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Type: Theses
Title: Three studies investigating quality indicators for the treatment of substance use disorders and comorbidity: continuity of care, treatment need and patient satisfaction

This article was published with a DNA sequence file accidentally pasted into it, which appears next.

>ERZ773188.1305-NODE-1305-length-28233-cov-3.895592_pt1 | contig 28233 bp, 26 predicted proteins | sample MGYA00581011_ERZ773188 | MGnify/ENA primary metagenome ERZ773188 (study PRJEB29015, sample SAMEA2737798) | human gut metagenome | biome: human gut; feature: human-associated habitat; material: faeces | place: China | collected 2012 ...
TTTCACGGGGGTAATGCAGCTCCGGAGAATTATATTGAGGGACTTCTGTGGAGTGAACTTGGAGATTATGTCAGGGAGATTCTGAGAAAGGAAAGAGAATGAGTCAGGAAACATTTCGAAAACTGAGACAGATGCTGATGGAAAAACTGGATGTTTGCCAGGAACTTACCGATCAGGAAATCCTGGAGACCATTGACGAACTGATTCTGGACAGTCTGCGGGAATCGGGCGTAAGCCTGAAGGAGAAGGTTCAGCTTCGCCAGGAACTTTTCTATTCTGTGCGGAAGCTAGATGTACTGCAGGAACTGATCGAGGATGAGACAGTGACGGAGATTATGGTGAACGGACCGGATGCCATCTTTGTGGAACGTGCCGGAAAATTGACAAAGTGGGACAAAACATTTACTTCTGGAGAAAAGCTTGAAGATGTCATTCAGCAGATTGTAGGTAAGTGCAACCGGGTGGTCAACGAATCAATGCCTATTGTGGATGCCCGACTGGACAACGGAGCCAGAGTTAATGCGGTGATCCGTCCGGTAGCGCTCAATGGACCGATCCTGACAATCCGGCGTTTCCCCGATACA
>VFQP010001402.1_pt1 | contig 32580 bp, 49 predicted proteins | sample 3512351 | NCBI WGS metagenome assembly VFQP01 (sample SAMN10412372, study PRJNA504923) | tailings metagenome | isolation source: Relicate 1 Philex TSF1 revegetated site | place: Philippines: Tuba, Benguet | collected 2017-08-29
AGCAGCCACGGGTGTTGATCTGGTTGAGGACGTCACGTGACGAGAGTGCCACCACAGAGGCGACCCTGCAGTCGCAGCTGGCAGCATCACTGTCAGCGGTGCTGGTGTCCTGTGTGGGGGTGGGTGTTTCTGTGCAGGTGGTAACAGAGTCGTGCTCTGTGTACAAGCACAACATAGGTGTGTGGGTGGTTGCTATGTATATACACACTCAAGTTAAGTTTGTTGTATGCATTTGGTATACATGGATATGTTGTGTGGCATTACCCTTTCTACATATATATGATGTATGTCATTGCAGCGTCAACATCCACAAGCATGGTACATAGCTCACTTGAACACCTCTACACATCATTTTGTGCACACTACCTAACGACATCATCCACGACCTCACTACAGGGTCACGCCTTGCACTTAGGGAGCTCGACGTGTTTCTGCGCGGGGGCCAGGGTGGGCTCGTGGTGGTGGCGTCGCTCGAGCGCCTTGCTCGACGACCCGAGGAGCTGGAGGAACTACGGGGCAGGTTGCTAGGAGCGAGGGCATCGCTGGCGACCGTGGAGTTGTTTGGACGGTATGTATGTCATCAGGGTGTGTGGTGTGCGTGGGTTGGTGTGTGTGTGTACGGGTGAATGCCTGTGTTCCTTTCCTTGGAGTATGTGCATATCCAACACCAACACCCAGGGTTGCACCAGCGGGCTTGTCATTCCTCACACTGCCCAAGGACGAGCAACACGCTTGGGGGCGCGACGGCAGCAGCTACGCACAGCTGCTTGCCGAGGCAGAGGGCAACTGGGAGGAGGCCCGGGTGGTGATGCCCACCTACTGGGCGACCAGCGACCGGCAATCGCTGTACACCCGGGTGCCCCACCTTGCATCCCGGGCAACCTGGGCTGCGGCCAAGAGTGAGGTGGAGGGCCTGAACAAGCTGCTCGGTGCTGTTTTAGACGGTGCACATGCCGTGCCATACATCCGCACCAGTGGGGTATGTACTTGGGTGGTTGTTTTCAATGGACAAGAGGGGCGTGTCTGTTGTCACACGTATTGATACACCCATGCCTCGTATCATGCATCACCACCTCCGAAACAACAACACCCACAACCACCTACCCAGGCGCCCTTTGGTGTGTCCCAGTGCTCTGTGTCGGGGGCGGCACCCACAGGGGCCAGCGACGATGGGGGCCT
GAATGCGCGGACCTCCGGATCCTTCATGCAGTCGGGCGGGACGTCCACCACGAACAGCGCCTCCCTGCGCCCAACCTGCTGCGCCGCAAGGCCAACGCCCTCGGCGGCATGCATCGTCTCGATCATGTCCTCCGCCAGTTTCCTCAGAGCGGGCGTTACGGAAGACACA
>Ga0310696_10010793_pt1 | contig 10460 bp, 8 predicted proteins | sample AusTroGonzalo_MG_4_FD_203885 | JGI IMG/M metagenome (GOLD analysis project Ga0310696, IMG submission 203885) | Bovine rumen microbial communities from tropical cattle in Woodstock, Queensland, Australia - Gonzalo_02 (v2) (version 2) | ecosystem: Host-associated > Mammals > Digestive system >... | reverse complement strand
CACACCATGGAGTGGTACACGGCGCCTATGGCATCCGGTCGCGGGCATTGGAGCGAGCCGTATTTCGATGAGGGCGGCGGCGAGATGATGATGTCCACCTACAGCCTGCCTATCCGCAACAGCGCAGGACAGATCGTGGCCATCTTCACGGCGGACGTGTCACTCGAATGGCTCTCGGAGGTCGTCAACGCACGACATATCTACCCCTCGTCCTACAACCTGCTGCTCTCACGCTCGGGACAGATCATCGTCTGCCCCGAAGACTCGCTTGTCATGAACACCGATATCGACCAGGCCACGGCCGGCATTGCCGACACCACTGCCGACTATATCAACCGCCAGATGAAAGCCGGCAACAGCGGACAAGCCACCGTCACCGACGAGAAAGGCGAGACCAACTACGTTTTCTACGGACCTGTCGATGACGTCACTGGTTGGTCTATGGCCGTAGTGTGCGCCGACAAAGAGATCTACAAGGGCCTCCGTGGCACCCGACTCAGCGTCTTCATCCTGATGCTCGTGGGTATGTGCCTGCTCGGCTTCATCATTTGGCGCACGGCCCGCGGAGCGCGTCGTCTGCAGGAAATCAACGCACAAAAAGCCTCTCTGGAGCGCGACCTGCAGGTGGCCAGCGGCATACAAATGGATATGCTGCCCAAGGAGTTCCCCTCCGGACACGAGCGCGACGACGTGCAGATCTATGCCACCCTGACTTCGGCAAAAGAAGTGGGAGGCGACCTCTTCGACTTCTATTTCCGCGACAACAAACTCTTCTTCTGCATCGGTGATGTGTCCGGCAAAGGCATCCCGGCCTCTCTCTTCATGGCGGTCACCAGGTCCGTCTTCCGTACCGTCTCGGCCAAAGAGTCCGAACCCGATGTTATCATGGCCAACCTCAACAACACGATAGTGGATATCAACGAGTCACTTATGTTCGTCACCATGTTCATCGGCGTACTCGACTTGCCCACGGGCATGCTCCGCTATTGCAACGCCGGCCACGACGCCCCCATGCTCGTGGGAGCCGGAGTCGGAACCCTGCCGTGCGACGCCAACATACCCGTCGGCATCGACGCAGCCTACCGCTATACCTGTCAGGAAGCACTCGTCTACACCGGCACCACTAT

Author: McCallum, Stacey Lee
Issue Date: 2016
School/Discipline: School of Psychology